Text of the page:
The US Central Intelligence Agency (CIA) is funding research to revive endangered animals such as woolly mammoths and Tasmanian tigers. To that end, the company funneled funding to Texas-based Colossal Biosciences through a venture capital firm called In-Q-Tel.
Colossal Biosciences is a company focused on the field of genetic engineering, and its goal is to overcome extinction through the process of “de-extinction,” i.e., bringing back to life already extinct animals. According to Colossal’s website, the company’s primary goal is to “revisit the woolly mammoth on the tundra.”
According to the company, this task can be accomplished using DNA modeling technology. Colossal announced its interest in reviving the extinct wolf-like marsupial — and the todo-like Tasmanian tiger — in the 1930s.
According to In-Q-Tel’s release, the CIA is more interested in the basic technology of genetic engineering than in getting these animals back. Company officials say the investment by the U.S. defense agency is “about capacity and about woolly mammoths.”
To achieve this goal, Colossal aims to use a gene-editing method called CRISPR. It’s a kind of genetic “scissors” that scientists can use to cut, paste, and replace specific genetic sequences in an organism’s DNA.
The CIA is interested in an animal “extermination” program
Recently, the Digital appearance Colossal Bioscience published a story detailing its objectives. Researchers are aware of the challenges, as it is impossible to recreate an animal from 10,000 years ago in today’s mold. But with tools that enable DNA editing, scientists can insert some common mammoth traits into modern elephants. Among these characteristics, cold resistance stands out.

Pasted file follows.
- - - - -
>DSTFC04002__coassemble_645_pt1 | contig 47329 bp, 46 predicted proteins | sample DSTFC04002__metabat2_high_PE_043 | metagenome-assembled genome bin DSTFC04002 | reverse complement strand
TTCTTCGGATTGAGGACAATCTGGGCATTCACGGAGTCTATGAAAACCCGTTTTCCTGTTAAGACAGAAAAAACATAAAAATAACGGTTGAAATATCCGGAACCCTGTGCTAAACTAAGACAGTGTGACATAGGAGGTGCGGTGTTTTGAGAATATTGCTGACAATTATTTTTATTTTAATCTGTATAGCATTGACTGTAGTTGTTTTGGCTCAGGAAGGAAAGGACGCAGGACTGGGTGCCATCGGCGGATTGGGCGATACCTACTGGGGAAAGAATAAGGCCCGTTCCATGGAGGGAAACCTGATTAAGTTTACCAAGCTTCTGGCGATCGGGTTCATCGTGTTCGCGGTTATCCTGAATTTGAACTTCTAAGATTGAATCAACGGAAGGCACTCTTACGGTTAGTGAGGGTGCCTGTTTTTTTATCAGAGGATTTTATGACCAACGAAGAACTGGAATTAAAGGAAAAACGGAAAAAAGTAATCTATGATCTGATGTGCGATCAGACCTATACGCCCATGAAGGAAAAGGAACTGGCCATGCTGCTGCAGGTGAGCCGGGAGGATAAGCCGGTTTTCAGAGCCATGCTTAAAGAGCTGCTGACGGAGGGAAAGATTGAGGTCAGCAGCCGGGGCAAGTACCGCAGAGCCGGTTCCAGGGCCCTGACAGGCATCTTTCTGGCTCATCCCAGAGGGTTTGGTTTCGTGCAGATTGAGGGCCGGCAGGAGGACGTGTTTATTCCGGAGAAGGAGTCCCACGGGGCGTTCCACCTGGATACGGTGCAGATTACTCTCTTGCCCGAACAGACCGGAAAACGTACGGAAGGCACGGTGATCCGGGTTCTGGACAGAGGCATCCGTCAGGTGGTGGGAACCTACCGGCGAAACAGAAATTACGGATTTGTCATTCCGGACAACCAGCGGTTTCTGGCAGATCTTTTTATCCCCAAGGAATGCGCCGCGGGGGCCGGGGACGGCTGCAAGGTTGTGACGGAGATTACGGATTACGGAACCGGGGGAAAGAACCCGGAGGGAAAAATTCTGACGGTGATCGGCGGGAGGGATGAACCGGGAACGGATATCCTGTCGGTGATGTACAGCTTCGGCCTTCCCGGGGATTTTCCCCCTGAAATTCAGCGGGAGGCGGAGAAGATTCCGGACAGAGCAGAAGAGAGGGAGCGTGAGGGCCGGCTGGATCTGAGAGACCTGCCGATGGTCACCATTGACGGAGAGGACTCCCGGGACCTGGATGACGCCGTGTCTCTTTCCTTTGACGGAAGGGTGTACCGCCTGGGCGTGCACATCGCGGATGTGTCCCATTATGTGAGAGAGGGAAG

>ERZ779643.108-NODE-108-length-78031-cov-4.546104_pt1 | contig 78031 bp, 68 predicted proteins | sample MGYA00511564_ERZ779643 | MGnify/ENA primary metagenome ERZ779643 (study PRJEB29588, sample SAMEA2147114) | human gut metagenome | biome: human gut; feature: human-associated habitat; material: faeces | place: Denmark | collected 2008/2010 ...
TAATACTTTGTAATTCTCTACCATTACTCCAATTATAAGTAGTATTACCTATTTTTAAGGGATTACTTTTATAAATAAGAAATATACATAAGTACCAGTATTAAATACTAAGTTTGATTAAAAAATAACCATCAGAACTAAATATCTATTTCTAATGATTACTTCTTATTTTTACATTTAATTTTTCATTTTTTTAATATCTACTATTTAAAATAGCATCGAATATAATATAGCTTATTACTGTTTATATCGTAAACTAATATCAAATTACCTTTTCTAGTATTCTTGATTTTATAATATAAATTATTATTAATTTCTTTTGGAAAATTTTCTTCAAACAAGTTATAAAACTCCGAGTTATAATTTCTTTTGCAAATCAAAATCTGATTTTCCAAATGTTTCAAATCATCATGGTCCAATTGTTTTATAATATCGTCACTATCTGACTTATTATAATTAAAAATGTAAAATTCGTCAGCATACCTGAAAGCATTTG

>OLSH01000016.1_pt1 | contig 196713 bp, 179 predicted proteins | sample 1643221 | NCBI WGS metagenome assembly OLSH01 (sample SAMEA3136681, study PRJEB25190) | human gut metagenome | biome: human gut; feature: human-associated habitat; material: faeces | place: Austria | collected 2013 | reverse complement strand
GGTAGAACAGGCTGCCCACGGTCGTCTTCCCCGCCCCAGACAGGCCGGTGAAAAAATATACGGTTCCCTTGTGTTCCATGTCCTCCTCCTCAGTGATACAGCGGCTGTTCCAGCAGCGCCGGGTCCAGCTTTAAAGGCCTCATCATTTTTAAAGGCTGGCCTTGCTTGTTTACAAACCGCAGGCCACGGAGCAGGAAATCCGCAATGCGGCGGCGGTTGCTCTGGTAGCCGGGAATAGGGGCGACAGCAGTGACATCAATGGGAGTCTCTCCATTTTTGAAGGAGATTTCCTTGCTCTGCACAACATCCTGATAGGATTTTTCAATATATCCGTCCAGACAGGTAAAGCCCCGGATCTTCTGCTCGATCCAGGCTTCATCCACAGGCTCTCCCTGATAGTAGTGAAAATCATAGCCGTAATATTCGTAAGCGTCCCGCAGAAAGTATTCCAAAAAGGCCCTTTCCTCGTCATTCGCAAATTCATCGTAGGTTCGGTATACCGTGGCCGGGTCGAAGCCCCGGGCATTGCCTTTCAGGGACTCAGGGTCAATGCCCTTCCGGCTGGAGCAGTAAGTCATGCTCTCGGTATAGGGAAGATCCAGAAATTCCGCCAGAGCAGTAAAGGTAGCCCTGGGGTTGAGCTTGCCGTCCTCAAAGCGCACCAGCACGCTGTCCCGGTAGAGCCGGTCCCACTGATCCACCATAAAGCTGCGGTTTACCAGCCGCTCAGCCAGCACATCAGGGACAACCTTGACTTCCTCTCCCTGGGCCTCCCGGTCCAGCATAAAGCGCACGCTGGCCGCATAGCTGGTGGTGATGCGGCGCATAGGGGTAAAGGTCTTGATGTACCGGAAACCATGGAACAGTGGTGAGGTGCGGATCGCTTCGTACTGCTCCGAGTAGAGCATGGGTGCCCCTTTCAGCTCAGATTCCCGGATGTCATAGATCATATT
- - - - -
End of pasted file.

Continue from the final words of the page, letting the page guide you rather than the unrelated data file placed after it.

In-Q-Tel said the CIA’s investment in the program would help the U.S. government “establish ethical and technical and technical standards” for genetic engineering technology, and keep the U.S. one step ahead of competing nations. Be interested in reading, writing and modifying genetic code.
Critics of megabiology’s ambitions have warned of the conditions under which this “de-extinction” occurs, where even if an agency manages to engineer healthy animals, the natural habitat for that species no longer exists, and an animal has not been taught to thrive in an ecosystem whose genetic code is unknown. Criticism, on the other hand, has been aimed at the financial sector, as some scientists claim that money spent on these projects could be directed towards the protection of living animals.
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